An example of a flash/debug interface device. Image courtesy of Segger.

Initial Firmware Testing

For initial testing of the microcontroller, you need some basic firmware. A classic blinking-LED program is fine, or you can come up with any other straightforward functionality that provides clear confirmation that your microcontroller is actually executing the firmware. If your board does not have an LED or any other indicator, you can generate a square wave on one of the pins and confirm that the signal is present using an oscilloscope.


Integrated development environment (IDE) software allows you to create a program and load it into the microcontroller's flash memory. Image courtesy of ARM Inc.

Programming Tool

You need a programming software tool in order to load your program file into your microcontroller's flash memory. Usually you will use the programming functionality that is incorporated into the integrated development environment (IDE) that you use to write your firmware.


The programming tool included in Atmel Studio. Image courtesy of Atmel.

Working with Your Custom Microcontroller Design

So let's say that today you received your first custom design from your favorite PCB manufacturer. Let's bring this baby to life!

Check the Empty PCB

First of all, check the empty PCB to see if there is anything obviously wrong. That might sound silly, but I've seen completely mirrored PCBs and PCBs with shifted solder masks. You need to be on the lookout for issues caused by the manufacturer and not by the designer. Usually the PCB will be fine—actually, if you are using a reputable manufacturer it is extremely unlikely that the board will have any serious issues. Nevertheless, you all know Murphy's law.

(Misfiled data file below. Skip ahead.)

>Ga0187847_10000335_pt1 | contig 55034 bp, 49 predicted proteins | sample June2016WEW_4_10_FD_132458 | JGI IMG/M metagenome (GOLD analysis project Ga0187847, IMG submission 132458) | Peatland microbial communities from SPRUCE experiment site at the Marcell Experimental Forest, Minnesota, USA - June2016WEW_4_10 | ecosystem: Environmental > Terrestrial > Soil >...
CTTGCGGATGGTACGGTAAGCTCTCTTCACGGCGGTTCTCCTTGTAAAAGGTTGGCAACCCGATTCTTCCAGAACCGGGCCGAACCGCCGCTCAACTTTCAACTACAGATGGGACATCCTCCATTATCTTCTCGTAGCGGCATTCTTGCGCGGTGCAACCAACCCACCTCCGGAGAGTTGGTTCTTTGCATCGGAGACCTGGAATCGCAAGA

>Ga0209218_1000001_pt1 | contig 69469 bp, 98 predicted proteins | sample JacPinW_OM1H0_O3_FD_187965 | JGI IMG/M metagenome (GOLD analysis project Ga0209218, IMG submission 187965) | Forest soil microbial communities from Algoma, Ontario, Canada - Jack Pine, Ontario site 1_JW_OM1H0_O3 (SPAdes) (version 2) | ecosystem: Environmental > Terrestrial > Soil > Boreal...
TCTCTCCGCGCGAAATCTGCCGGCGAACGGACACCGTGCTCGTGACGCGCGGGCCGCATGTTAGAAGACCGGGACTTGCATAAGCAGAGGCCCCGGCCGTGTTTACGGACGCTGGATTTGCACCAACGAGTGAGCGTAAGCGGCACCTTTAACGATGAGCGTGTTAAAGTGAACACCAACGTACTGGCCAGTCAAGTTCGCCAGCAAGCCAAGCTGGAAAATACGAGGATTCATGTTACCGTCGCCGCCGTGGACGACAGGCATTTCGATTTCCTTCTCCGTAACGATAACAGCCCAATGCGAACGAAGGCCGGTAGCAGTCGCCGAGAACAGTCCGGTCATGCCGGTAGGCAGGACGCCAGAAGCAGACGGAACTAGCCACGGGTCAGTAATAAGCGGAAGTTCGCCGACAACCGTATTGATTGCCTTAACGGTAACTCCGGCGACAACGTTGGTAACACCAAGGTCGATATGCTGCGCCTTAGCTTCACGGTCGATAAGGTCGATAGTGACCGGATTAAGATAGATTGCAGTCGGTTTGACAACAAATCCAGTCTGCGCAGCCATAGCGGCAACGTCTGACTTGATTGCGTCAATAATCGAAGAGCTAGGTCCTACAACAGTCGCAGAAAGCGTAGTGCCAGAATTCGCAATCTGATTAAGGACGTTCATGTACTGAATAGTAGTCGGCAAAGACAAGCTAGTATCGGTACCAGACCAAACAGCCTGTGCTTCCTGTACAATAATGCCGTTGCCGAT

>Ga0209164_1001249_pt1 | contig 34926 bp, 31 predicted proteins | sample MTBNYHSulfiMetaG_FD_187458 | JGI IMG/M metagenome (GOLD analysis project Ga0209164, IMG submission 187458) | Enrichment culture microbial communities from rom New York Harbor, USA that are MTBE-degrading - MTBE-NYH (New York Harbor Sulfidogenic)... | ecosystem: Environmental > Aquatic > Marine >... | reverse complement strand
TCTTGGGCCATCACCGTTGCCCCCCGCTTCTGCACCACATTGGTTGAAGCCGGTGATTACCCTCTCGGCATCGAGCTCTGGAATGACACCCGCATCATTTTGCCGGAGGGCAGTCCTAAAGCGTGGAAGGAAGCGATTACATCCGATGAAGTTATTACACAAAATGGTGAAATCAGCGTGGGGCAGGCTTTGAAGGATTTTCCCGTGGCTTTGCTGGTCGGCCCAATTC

After checking for obvious problems, open up your CAD software and take a few minutes to compare the actual PCB to the layout file. If you find some errors on the PCB which are not your fault, don't hesitate to send a complaint to the manufacturer. It is better to find any imperfections now rather than after you have all the components soldered to the board.

Shorts and Opens

Most PCB manufacturers can do an electrical test (aka e-test) to confirm that all the connections in the actual PCB are consistent with the connections in the CAD data. This may even be included in the standard price. If you don't have your boards e-tested (or if you have doubts about the quality of the e-test), you can either assume that the boards are functional or check the connections yourself using a multimeter.

What's Next?

It's time to fire up your soldering iron and gather all the parts that you will need for your custom microcontroller design!

In the next article, I will give you some step-by-step advice on how to assemble, solder, and test your PCB, and we'll also cover how to load firmware into the microcontroller's flash memory.